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THE MUSHROOM.

mankind, yet the greatest portion of these tribes are noxious if not poisonous, and so little difference, at times, exists between the wholesome and the deleterious species, that it is with great difficulty they are distinguished. In general we ought to reject all those which grow on the skirts of woods, and on decayed trees, those whose smell is displeasing, or taste hot to the palate, all those which when broken give out a milky juice, and generally all that are finely coloured. In many parts abroad, however, some of the noxious kinds are eaten, after being pickled or boiled; it is said that the poisonous quality is soluble, and therefore extracted by the liquid : however this may be, the experiment is too dangerous to be attempted, and the only kinds of fungi found in England decidedly fit for the table, are the common

mushroom, and the champignon. iki wa

The Common Mushroom is found in its early state

as a button. When its cap is in the form of a This well-known production belongs to the tribe roundish knob, as seen in the engraving, and in its of fungi; The fungi appear to form the last link adult state, when it appears like an inverted saucer; in the chain of vegetable life, connecting organized its substance is fleshy, and its gills (the under part) bodies with inorganized matter. “In simplicity of have a pinkish hue, perceptible even when their form and structure, they differ widely from the other colour is darkened by age, the smell also is agreeable. vegetable tribes, as they present neither leaves nor flowers. Destined to spring up in the midst of corruption, and to draw their nourishment from putrefaction, the fastidious observer turns from them with disgust; and the true naturalist, while aware of their importance in the scale of nature, finding them too perishable in their nature to be easily preserved in his cabinet, too capricious in their growth to be cultivated in his garden, and too sportive in their forms to be successfully delineated with his pencil, leaves them with regret, to rot on the dunghill, or to wither in the wood.”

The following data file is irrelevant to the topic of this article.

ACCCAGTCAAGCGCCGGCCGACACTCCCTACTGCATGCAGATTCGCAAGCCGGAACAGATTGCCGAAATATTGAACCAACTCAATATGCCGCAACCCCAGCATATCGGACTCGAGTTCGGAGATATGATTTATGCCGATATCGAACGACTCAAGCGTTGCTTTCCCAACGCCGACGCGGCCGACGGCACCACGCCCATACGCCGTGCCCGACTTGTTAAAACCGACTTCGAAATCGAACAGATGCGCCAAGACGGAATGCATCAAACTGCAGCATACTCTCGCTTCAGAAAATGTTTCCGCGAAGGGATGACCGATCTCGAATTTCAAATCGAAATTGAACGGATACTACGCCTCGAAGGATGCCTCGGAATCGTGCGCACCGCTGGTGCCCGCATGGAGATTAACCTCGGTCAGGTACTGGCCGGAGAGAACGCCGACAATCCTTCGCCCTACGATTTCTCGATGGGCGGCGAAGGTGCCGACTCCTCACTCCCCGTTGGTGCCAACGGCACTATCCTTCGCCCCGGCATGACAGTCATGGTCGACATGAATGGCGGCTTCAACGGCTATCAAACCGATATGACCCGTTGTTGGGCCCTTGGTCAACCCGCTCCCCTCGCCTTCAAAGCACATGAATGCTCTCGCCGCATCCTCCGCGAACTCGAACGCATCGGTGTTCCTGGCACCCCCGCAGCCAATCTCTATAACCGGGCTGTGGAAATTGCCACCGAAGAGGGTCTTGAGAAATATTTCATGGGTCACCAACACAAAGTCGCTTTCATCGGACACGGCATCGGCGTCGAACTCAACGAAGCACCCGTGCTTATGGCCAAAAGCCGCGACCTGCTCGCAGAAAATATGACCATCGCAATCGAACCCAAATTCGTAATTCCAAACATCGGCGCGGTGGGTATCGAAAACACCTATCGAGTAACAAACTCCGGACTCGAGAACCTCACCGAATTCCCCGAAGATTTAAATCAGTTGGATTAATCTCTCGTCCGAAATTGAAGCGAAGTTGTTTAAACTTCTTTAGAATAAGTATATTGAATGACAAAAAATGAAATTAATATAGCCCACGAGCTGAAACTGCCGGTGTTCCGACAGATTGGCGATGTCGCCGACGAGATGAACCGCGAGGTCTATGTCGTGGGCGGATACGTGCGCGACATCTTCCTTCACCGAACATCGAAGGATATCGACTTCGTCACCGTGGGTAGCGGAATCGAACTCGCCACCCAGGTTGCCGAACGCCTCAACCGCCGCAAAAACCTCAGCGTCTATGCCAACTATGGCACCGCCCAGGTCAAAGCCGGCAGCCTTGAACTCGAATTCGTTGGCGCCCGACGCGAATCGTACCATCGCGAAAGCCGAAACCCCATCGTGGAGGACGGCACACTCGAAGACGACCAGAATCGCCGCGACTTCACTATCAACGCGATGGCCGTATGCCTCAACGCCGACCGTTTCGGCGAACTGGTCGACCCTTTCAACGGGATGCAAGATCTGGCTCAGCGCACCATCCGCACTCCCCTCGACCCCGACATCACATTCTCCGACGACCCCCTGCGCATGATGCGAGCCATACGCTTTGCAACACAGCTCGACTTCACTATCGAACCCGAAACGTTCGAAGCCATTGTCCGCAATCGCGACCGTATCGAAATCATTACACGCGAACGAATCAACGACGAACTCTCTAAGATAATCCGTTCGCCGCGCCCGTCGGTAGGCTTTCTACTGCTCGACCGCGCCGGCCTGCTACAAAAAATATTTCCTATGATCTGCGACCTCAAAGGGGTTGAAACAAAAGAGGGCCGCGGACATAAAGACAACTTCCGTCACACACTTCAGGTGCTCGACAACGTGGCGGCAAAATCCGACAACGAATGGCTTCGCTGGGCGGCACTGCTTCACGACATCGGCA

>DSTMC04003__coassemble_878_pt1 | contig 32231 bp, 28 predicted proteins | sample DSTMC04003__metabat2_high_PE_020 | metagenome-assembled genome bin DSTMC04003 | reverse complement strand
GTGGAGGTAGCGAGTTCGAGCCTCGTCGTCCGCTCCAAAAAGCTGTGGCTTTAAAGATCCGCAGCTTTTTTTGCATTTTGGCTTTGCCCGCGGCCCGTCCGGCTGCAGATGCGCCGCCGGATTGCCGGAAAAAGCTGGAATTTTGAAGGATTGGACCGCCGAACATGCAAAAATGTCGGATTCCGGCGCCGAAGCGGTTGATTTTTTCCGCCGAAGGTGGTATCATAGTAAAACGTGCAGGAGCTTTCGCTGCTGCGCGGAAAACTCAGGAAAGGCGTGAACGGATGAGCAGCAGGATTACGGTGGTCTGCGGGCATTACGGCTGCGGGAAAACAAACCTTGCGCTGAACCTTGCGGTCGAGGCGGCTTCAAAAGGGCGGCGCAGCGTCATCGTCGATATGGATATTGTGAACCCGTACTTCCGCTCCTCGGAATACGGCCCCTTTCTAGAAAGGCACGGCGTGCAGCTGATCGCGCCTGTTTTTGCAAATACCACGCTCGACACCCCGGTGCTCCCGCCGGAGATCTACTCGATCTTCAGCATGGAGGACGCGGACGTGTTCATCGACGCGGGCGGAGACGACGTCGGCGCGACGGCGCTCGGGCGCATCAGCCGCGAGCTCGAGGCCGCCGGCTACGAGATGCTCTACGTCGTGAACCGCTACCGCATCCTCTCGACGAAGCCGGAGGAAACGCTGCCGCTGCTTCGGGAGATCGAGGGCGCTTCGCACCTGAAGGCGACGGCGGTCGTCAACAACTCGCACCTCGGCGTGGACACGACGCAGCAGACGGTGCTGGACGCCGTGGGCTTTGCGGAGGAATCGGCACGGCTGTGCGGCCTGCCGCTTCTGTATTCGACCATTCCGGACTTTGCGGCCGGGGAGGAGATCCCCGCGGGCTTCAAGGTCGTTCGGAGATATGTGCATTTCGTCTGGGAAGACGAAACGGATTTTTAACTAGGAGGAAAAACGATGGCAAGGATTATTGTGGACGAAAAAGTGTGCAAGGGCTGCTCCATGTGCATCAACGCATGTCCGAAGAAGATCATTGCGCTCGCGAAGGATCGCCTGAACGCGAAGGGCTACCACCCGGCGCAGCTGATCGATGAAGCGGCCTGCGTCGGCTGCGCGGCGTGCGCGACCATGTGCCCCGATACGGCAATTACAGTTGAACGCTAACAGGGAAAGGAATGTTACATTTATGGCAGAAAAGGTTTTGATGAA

They were formerly supposed to spring from the glutinous results of putrefied substances, but the wiser views of later philosophers have clearly shown that the impious doctrine of organized bodies being produced from inorganized matter, without the intervention of the creative power of the Maker of all things, is a wicked fallacy, and utterly at variance with all the laws of nature as far as our limited powers have been able to trace them.

For a long time the seeds of the mushroom-tribe remained undiscovered; but recent and more care

THE TOADSTOOL, Agaricus ovatus. ful observations have shown their existence, though. The Toadstool, on the contrary, which most nearly their minute size renders them very difficult of resembles it, is more flimsy in its texture, exhales an detection. Perhaps no class of vegetables is more widely distributed than that of the fungi ; for not only nearly black, without the least blush of pink, and be

unpleasant odour, and the gills are of a dark colour, do the boleti which are found on decayed wood, and on the borders of forests; the toadstools, the puff-balls, and